Today’s readings remind me of one of my favorite theological facts: we were all created for something. I think it takes the better part of our lives sometimes to see what that purpose is, but rest assured: God has a purpose. In our first reading, God says, “Before I formed you in the womb I knew you, before you were born I dedicated you…” Those words are spoken to the prophet Jeremiah, but also to all of us. God has personal knowledge of every person he has created, and has created each one of us for some special purpose.
It’s an important thing for us to hear in this day and age, I think. Sometimes I think we take the cynical scientific position that each life is a happy accident. Molecules have just come together in the right way, and so, well, here we are. Whatever becomes of us, then, is either fate: something we inevitably take on, or happenstance: we take on the persona of whatever is expedient at any given time. So if all that is true, then there doesn’t have to be a God, or if there is one, he has set things in motion and stepped back to observe our progress like someone observing a science experiment.
But our faith teaches us that none of that is true. Faith tells us that God is really active in the world, that he has personally created each one of us, that he desires our happiness, that he gives us grace to become what he created us to become. That doesn’t mean that every life will be easy and that there will never be suffering or pain. Sin is a consequence of free will, and the evils of disease and disaster and sadness all run through the world as a consequence of that. If God desires our happiness, Satan certainly desires us to be unhappy, even unto eternity.
So if there is purpose to our lives, and if God desires that we be happy, then that purpose is well expressed in our second reading from Saint Paul’s first letter to the Corinthians. This letter is certainly familiar to anyone who has been to any number of church weddings. It’s easy to see why so many couples would choose that reading: the romantic nature of the love they have for one another wants a reading as sweet and beautiful as this to be proclaimed at their wedding. But I always tell them that they should be careful of what they’re asking for. Because the love that St. Paul speaks of is not something that you feel, it’s more something that you do. Or, even better, something that you are.
Because, in any relationship, love is a choice. If it were just a feeling that you automatically had for someone close to you, it would be so much easier. If love happened automatically like that, there would be no abusive relationships. Young people would never turn away from their families. Parents would never neglect their children. Spouses would never separate. We wouldn’t need the sixth commandment, because no one would ever think to commit adultery. Priests would never leave the priesthood because their love for their congregations and the Church, and above all, for God, would stop them from any other thoughts.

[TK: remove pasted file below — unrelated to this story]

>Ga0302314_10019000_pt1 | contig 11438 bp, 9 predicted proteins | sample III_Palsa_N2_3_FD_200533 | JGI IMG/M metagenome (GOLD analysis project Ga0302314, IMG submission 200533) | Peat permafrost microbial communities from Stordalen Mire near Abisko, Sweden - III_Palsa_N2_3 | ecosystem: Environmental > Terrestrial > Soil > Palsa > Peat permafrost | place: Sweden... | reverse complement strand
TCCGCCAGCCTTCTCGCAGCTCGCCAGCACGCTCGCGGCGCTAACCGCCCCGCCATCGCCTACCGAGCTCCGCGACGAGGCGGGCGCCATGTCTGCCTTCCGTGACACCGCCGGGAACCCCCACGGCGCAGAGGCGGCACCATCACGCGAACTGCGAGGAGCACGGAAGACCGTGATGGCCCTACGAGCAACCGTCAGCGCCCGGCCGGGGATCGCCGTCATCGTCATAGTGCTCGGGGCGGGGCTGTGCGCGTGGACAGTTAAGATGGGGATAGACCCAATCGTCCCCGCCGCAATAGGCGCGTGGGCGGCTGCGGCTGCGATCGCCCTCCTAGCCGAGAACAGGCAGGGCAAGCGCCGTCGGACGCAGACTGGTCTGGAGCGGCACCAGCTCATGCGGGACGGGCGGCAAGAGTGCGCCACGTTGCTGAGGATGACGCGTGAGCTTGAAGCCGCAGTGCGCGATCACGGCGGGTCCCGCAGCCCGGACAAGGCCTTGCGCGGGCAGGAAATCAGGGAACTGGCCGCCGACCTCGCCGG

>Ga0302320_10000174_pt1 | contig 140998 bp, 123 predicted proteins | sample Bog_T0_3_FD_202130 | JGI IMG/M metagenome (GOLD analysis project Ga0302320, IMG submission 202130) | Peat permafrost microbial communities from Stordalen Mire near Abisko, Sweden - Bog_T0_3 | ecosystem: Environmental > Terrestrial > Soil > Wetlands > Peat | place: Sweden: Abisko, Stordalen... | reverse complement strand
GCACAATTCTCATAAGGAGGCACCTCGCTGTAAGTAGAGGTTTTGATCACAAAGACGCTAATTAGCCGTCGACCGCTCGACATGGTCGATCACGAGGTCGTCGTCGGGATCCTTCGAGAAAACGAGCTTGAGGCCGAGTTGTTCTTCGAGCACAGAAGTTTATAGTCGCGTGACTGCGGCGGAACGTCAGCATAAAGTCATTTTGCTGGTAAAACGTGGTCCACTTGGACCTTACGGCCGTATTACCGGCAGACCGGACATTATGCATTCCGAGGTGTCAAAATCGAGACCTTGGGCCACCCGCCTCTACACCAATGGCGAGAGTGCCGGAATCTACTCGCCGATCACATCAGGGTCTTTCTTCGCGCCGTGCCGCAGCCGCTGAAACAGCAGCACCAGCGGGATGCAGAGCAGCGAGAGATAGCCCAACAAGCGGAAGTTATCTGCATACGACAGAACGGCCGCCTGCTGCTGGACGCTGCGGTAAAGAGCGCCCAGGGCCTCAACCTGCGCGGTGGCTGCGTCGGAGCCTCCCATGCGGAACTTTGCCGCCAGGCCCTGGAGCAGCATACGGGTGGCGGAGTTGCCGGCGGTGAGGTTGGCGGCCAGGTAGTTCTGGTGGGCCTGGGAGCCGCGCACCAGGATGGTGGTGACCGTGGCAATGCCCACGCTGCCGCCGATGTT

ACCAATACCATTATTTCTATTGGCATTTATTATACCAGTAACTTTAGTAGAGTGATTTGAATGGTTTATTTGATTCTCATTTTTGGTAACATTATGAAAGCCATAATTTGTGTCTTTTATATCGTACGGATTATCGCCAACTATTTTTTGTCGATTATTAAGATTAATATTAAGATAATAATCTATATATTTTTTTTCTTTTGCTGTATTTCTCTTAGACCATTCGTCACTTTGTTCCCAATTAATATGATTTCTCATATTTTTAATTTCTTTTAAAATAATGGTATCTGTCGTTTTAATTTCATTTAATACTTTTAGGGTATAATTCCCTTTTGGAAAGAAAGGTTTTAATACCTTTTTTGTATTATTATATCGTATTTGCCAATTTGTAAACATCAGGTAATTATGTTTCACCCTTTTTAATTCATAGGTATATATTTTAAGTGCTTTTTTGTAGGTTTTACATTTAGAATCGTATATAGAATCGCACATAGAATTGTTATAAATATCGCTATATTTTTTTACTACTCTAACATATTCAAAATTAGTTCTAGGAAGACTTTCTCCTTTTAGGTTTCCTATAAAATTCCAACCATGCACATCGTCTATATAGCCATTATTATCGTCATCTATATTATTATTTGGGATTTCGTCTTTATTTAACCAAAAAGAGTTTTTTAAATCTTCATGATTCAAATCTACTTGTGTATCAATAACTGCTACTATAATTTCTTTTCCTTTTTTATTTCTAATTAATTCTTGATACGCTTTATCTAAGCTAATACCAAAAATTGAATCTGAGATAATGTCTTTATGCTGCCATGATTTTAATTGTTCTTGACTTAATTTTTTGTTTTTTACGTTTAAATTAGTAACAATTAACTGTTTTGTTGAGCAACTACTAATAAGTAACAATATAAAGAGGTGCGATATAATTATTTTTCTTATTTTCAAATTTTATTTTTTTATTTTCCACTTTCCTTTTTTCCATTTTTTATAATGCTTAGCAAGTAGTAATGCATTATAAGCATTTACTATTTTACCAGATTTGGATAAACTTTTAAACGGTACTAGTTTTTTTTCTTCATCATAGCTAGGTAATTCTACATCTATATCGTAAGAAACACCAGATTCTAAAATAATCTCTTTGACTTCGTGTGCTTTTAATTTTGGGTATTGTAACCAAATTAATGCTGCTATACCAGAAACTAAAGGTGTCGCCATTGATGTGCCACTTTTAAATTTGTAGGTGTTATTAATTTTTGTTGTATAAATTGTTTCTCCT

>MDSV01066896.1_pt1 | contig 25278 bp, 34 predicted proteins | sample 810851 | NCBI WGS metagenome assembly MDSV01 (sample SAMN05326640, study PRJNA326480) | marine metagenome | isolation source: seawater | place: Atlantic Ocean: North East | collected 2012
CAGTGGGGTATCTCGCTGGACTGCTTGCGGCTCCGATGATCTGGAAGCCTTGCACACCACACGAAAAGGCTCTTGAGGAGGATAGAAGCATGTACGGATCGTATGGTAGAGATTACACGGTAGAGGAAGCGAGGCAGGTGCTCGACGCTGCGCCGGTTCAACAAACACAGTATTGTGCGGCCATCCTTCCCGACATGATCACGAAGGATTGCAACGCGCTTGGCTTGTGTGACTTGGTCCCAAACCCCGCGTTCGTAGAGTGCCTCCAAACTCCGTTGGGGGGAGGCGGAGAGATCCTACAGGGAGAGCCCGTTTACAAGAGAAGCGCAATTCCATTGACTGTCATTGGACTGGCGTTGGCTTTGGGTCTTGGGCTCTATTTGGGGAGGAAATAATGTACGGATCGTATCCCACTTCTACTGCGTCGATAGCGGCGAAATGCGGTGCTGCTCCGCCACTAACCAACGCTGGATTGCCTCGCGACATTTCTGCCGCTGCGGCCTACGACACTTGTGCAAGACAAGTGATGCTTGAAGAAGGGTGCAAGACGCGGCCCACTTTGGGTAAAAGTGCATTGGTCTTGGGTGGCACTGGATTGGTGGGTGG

And that’s why St. Paul has to tell the Corinthians – and us too! – that love is patient, kind, not jealous, and all the rest. In fact, that passage from St. Paul defines love in fifteen different ways. Because love absolutely has to address pomposity, inflated egos, rudeness, self-indulgence, and much more. All of us, no matter what our state of life, must make a choice to love every single day. If you are married, you have to choose to love your spouse; if you are a parent, you have to choose to love your children. Children must choose to love their parents; priests have to choose to love their congregations, and the list goes on. Love is the most beautiful thing in the world, but love is also hard work.
As today’s Liturgy of the Word unfolds, we can see that love – true love – makes demands on us, demands that may in fact make us unpopular. In the first reading, Jeremiah is told that he was known and loved by God even before he was formed in his mother’s womb. That love demanded of him that he roll up his sleeves and be a prophet to the nations. God gives him the rather ominous news that his prophecy won’t be accepted by everybody, that the people would fight against him. But even so, Jeremiah was to stand up to them and say everything that God commanded him, knowing that God would never let him be crushed, nor would God let the people prevail over him.
For Jesus, it was those closest to him who rejected him. In the Gospel today, while the people in the synagogue were initially amazed at his gracious words, soon enough they were asking “Wait a minute: isn’t this the son of Joseph?” as if to say, “Hey, who is he to be talking to us this way?” When Jesus tells them that his ministry will make God’s love known to the Gentiles – those whom God had supposedly not chosen – that crosses the line for them: it is then that they rise up and drive him out of the city, presumably to stone him to death.
So we have been created in love, created to love, and created for love. God is love itself, love in its most perfect form, and out of that love, he set us and the world and everything there is into being. Out of love for us, God continues to be involved in our lives and in our world, giving us grace, and revealing himself to us when we seek him with all our hearts. And when we seek him with all our hearts, we do that out of love for God, which is in fact God’s gift to us! Love is a complex and beautiful thing and love is the purpose of our lives. Love is a still more excellent way than anything we have in the world!
May the call of all of our lives remind us that we are all embraced in God’s love, and that because of God’s love, we all must decide to love in our own way, according to our own vocation and station in life, every single moment of our lives. May our love for God, our love for others, and our love for ourselves permeate and give new purpose to a world that has forgotten love, and forgotten how to love rightly.